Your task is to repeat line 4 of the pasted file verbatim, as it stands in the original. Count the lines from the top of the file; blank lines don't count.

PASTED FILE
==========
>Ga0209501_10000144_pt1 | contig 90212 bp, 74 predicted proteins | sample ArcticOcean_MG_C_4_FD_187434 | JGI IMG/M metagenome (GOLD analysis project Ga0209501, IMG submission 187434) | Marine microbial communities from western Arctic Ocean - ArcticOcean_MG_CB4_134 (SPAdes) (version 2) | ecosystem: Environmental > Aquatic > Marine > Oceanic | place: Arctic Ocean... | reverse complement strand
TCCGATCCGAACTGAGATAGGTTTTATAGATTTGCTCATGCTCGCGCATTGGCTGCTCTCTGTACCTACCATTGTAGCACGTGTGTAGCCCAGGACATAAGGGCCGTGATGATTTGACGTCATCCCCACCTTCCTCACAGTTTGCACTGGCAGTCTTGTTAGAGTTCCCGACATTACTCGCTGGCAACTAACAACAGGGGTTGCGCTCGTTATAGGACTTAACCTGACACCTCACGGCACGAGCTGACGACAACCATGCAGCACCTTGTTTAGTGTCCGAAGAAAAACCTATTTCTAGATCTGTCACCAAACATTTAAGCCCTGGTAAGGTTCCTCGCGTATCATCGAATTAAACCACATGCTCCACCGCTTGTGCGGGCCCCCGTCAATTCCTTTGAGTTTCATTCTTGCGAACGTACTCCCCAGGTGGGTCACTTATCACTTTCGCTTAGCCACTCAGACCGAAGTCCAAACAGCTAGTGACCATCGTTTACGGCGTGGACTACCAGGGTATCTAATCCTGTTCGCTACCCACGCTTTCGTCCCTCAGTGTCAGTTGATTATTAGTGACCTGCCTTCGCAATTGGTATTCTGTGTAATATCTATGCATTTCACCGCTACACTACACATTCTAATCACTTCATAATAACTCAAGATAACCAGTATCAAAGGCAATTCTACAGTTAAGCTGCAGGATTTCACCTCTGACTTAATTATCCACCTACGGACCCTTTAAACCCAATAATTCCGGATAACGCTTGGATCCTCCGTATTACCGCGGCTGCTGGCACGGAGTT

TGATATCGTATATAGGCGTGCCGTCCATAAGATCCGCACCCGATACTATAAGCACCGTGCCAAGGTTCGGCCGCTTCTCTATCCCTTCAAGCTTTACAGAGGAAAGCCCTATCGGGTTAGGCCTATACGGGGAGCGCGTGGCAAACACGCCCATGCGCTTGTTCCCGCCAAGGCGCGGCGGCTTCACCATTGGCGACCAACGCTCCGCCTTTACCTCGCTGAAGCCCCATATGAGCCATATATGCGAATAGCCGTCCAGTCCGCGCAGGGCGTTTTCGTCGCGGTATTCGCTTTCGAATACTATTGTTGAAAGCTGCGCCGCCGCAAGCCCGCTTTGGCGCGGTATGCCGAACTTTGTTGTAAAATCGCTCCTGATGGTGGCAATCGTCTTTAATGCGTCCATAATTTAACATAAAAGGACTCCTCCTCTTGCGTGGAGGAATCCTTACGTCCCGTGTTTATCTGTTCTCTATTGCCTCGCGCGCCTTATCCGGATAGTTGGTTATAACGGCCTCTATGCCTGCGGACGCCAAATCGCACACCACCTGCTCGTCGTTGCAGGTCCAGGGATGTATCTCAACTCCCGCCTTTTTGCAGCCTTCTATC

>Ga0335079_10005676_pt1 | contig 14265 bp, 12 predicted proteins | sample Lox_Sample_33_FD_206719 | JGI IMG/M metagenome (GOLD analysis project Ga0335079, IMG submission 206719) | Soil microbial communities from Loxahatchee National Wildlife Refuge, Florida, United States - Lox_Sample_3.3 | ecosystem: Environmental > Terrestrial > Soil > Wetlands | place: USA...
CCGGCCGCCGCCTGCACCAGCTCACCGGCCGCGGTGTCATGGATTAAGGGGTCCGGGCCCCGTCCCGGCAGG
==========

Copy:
>Ga0335079_10005676_pt1 | contig 14265 bp, 12 predicted proteins | sample Lox_Sample_33_FD_206719 | JGI IMG/M metagenome (GOLD analysis project Ga0335079, IMG submission 206719) | Soil microbial communities from Loxahatchee National Wildlife Refuge, Florida, United States - Lox_Sample_3.3 | ecosystem: Environmental > Terrestrial > Soil > Wetlands | place: USA...